Tag Archives: Easter

The Time of the Holy Spirit is now

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In the days leading up to the great feast of Pentecost which we celebrate next week, it seems right that we look to what we know and believe about the gift of the Holy Spirit, the Advocate sent to us by the Trinity. 

We need to work in a concerted way to educate our religious sense on the gifts of the Holy Spirit that were given in the sacraments of Initiation. The Holy Spirit is not talked about too often in the teaching of the faith and you rarely hear of the Spirit in homilies. I would love to see a parish provide as part of their formation of adults an in-depth course on the gifts of the Holy Spirit.

It is noted by many that we lack a firm grasp of how the Holy Spirit leads and guides each one of us, and how the Spirit is the agent in the sacred Liturgy (Mass and the Divine Office). The Paulist Fathers’ evangelization work has mentioned recently that “Until we appropriate the Holy Spirit more fully in our Catholic consciousness, we will not have the spirituality to do the reaching out, welcoming, inviting, and sharing that are essential parts of our Catholic life and mission. Father Isaac Hecker, Servant of God, founded the Paulist Fathers will a strong spirituality of the Holy Spirit. Part of his cause for canonization might well include a greater awareness of the Spirit in our American/Canadian Catholic lives.”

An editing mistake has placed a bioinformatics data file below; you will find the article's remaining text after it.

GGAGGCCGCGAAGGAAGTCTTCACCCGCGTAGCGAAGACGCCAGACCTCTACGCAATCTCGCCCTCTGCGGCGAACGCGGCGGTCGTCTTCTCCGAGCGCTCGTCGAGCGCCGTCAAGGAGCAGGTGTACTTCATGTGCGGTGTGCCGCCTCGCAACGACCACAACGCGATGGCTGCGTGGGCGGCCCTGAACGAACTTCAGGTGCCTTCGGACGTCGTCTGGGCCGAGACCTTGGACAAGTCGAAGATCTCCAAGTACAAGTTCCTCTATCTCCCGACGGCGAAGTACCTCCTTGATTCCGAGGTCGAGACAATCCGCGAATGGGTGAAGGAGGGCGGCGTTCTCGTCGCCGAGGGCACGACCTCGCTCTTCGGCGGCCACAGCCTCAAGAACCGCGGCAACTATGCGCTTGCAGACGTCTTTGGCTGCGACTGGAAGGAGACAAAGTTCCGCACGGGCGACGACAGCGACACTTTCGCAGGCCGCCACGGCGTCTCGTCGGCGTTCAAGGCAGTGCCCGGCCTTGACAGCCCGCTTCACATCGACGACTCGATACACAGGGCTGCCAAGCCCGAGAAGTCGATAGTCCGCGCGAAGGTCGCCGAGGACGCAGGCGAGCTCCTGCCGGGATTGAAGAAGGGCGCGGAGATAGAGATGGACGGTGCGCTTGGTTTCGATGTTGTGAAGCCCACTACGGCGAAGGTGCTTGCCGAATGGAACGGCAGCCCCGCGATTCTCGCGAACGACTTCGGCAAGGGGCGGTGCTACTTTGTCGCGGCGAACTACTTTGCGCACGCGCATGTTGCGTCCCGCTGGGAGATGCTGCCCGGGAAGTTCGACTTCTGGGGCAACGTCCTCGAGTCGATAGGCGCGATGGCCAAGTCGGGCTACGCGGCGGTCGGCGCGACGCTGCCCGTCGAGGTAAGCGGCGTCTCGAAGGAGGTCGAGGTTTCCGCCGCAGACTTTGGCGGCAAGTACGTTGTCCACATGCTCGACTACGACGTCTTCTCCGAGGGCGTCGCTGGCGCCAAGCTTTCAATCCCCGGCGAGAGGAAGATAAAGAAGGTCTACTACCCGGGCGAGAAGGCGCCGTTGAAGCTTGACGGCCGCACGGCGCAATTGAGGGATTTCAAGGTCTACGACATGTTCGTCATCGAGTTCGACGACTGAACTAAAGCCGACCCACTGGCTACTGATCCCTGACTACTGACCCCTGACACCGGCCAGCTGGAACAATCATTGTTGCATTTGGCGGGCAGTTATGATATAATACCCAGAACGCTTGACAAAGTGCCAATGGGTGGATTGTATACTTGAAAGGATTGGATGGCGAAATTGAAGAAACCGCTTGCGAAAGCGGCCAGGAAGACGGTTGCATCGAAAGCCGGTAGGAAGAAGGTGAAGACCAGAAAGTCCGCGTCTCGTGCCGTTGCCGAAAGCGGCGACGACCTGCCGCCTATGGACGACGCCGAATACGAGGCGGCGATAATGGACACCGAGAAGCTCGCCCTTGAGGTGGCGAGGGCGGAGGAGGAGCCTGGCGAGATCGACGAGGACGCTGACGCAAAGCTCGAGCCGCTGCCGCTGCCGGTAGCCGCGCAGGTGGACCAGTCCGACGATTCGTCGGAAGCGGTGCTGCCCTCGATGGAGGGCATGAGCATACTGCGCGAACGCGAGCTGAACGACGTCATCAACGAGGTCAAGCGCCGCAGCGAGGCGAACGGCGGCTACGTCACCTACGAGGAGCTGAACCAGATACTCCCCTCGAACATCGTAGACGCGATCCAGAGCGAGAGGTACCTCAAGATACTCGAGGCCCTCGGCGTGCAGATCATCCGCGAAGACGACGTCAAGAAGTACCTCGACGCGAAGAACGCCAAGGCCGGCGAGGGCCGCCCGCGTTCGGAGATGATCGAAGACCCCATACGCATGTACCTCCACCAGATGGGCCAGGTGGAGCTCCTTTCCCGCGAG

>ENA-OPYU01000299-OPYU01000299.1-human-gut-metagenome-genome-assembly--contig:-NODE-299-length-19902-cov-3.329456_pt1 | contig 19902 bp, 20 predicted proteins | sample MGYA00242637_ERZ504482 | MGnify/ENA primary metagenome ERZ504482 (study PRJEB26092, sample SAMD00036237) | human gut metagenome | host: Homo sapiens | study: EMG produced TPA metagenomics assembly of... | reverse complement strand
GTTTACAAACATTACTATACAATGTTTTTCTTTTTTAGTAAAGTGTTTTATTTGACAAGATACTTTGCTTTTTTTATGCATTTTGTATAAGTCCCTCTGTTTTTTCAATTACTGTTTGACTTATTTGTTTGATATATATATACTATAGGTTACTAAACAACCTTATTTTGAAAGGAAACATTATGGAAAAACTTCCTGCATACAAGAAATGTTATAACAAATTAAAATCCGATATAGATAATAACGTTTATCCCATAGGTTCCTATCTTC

Father Isaac Hecker is one of America’s priests who took evangelization and adult faith formation seriously. Let’s take inspiration from him.

New Haven Orthodox Christians celebrate Pascha

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The beauty and triumph of the Lord Jesus over death by His own death on the cross and subsequent resurrection from the dead is sadly celebrated by Christians on different dates. The divisions are scandalous. Western Christians had Easter on March 31, and Orthodox Christians will have their Easter, or Pascha, tonight. I hope, one day soon, all Christians can witness to the Lord’s resurrection on the same day. As Jesus said, ‘that they be one.”

In the meantime, New Haven’s Greek Orthodox community is small yet lively at Saint Basil’s Church. Connecticut has a rich history of Eastern Christianity, one that still needs to be told and appreciated. Ed Stannard of The New Haven Register wrote a story on the festivity and hope of Saint Basil’s.